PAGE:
Letters Now and again, we at Vulture Towers feel it is our honour bound duty to purge the English language of offending little dittys that get up your noses.
And so you have spoken. That nasty little scrubber "solution" has been duly banished to the place where bad words go. Reg archives are being cleansed as we speak.
Why? Read on for enlightenment:
Oh god! Please ban "solution" immediately! My manager told me that our offshoring partner in Delhi had a team-building exercise a couple of years ago and the participants had to create a team song.
Sung to the tune of We Will Rock You:
We will, We will solution you!
Good god have mercy!
"Solution"? Bin it. And bin "bespoke/turnkey offering" whilst the lid's up.
"Should the word 'solution' be beaten down and banished from business forever?"
A great example of this is at Tesco, in the aisle where lazy developers go to get their tea when they can't be bothered cooking. There's a sign above the ready-made pasta-type meals, saying "Italian Meal Solutions".
The whole "solutions" thing is old hat (Private Eye has been running their solutions column for months now). I was more impressed when I walked into a branch of Lakeland and saw a set of shelves marked "Kitchen ideas". Looked more like saucepans to me.
re: Should the word 'solution' be beaten down and banished from business forever?
If (as my old man used to tell me when I was a lad) there really is no problem without a solution, then it follows that banishing solutions will deal a swift kick in the knackers to problems left right and centre... Not only would I get to finish work on time every day, but as an added bonus but the much loved strategy-boutique and its accompanying legion of celebrity-sherbert-tooting nutjobs may well find itself out of business in pretty short order.
Regarding use of the word 'solution', I think it's quite appropriate if you consider it from a chemical context. This is where you take something with a regular and fairly solid structure (a crystal of some sort) and you dissolve it in water (or something else) and end up with a very fluid, chaotic mess with no structure at all. Sounds like a solution to me.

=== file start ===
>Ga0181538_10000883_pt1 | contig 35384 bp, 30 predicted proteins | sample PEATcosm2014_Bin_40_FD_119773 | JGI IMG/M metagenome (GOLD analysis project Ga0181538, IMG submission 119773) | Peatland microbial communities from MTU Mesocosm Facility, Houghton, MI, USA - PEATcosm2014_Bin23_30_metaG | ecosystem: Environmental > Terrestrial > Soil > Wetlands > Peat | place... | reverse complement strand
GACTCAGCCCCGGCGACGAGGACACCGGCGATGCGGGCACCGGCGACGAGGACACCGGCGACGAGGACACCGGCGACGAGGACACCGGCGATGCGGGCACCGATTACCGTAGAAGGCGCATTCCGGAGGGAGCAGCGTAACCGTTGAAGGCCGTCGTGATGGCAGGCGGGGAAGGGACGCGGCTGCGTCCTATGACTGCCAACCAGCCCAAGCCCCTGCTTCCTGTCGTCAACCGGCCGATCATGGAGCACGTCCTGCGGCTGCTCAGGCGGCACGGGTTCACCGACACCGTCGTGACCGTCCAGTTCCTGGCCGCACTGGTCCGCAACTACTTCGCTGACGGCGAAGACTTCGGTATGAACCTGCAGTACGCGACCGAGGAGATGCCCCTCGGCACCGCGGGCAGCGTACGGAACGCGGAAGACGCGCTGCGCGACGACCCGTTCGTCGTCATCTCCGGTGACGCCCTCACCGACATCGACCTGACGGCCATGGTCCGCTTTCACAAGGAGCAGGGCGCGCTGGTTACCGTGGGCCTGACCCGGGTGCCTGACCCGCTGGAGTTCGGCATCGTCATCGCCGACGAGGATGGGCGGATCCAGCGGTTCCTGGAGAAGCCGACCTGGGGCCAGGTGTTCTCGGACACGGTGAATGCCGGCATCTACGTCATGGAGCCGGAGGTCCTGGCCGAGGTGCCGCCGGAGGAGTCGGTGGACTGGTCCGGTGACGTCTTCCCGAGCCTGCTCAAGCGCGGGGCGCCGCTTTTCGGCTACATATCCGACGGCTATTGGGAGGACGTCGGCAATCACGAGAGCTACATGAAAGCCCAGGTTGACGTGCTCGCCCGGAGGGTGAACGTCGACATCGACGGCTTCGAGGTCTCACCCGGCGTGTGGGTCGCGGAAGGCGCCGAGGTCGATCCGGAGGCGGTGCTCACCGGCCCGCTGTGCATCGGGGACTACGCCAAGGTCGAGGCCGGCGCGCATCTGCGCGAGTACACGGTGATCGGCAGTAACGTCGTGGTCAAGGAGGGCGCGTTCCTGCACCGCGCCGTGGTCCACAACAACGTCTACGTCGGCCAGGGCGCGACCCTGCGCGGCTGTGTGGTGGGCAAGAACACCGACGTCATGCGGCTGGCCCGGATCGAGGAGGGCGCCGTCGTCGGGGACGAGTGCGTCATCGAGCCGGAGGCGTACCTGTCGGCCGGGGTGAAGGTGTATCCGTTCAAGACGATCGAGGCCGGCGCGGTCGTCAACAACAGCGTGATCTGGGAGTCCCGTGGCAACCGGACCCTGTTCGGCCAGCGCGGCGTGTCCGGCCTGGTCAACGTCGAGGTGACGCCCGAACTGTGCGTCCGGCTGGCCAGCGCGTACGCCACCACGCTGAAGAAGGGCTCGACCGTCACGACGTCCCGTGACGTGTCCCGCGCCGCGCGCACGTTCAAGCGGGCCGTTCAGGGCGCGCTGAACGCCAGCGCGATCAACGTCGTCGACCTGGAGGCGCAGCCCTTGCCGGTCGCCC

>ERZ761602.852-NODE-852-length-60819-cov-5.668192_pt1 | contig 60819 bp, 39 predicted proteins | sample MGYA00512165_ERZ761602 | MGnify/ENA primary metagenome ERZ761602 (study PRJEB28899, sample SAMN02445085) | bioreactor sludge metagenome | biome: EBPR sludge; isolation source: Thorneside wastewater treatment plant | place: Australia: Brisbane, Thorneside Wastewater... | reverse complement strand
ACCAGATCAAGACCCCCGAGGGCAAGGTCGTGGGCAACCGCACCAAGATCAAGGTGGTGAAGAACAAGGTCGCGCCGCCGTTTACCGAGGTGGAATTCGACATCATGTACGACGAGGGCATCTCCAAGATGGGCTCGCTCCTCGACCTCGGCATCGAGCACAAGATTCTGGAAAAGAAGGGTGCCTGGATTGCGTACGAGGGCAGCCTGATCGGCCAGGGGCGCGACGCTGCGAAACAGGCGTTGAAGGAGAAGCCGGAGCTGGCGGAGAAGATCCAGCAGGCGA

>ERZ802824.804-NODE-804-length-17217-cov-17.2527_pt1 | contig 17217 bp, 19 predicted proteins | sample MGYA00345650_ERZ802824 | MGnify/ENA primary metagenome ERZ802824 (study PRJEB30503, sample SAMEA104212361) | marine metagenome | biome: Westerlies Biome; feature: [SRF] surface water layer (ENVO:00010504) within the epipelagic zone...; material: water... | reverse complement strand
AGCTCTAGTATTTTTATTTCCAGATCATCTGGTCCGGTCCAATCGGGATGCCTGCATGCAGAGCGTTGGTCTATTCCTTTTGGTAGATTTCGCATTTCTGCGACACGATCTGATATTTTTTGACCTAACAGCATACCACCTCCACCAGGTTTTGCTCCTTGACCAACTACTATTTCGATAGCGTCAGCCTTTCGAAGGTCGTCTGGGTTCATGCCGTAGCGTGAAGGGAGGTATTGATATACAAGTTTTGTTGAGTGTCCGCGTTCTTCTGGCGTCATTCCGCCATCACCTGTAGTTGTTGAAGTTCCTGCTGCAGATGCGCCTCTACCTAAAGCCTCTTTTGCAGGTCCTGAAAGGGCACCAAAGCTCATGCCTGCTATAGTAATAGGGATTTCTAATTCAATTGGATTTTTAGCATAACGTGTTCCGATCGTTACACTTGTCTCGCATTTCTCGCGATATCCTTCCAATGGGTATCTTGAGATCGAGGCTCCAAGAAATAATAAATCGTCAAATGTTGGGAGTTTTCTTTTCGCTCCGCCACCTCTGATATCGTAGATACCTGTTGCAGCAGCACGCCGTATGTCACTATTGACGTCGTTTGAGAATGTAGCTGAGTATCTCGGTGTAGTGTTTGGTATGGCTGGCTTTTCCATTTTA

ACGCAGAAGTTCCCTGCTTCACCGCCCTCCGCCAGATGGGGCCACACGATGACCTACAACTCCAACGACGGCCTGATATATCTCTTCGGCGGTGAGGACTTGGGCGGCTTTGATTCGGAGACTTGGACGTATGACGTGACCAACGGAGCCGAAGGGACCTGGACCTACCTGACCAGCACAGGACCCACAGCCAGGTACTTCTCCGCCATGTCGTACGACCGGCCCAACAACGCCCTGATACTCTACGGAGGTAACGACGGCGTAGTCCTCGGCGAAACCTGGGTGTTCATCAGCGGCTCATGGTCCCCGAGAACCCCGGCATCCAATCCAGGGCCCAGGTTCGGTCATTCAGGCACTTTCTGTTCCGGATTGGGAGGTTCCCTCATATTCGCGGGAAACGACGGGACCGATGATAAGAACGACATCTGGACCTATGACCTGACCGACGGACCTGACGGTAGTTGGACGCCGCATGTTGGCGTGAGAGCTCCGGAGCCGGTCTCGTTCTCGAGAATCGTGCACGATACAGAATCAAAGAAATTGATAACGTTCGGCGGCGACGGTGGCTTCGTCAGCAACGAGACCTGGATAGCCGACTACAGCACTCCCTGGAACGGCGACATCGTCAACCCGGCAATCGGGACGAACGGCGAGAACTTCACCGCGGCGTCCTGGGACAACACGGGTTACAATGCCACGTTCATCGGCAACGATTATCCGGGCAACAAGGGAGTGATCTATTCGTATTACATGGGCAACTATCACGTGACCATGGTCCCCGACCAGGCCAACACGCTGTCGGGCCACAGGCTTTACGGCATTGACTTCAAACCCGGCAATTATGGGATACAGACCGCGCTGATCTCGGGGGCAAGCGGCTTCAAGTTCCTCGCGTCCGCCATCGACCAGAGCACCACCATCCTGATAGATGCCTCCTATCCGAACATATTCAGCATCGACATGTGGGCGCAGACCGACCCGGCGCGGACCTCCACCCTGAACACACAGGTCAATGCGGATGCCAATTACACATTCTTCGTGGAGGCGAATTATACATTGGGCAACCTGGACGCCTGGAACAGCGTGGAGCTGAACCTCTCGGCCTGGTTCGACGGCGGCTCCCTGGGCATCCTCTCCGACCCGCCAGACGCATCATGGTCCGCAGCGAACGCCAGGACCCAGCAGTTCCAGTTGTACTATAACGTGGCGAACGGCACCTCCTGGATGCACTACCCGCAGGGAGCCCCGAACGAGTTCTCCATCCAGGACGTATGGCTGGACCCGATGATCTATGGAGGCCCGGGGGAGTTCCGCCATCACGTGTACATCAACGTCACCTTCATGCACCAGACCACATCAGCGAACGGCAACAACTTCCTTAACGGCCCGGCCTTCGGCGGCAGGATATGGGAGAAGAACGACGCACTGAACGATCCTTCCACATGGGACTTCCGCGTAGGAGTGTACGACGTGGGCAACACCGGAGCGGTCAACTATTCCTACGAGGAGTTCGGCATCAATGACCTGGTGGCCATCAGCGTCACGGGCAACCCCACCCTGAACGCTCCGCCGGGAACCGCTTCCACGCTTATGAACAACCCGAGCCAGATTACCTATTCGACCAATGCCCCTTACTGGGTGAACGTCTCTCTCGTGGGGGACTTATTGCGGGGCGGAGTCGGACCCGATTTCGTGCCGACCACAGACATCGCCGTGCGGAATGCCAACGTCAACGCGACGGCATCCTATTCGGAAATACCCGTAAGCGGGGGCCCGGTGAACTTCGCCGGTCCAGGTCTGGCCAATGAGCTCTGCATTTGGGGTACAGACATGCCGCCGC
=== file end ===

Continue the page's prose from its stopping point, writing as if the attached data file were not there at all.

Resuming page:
> Should the word "solutions" be banned?
Yes! It definitely should!
It gives a sense of stupidity to anything that wears it and is unrelated to a chemical (di)solution or something that has been indeed solved.
Why is a Program a "solution"? It doesn't solve anything, it _runs_, it works, it does things, somethimes solves something and sometimes not... why the heck is it called "solution" then?
Why is a crappy VB application called "solution"? Just to hide that is a crappy app programmed in a cheap language?
I really, really hat this word.
Bannish it from the IT dictionary!
-- Regards Enric Martinez
Fear not. It has been erased from the IT lexicon. We hat it too.
Tony "I don't use a computer" Blair sent an email to the 1.8 million road tax petition signatories explaining the reasons behind the proposal. Reasons you splutter?
Were I Prime Minister, seeking to explain my views to 1.8 million people, I would be ashamed to allow my name to be attached to a text of such quality.
David Bell, O-level English Language 1973
My reply to Tonys spam;
An open letter.
My tax's have already paid for road to be built and maintained. How dare they think of using yet another punitive tax measure to discourage behavior. Instead of attempting to solve this issue with a ill thought out grand gesture, they should be fixing the smaller problems that are causing the problem in the first place.
By using tax breaks and incentives to promote positive behavior and greener alternatives. But this is labour we are talking about, and they need Peter’s money to pay for Paul’s votes.
By making public transport far better, cheeper, and more efficient. If the alternatives where there, working, and better than using cars in the first place, the problem would be far smaller than they have let it become.
There are about 2 million illegal cars on the road. With out them, congestion would be far less. Indecently the reason that there are so many illegal cars is labour’s fault anyway, because they have increased the cost of living to just a degree that far more people cannot afford to keep a legal car.
Better and dedicated cycle lanes. I would love the opportunity to cycle to work.
And a host of other idea that in themselves won’t solve the problem, but will contribute in part.
Yours in utter disgust with Tony, Gordon, and Labour,
And while we're on the topic of thumbing noses, the Cuban government has done just that to Microsoft, by opting for open source instead.
I thought the US embargo on Cuba prevented them from buying Microsoft products anyway... ? Isn't that what one of the points in the lengthy Windows EULA reads?
hi, Cuba isn't the only government going open source; I was delighted to see that the pm's 'Road Pricing' emails (well mine anyway) are being pumped out by a FreeBSD Server!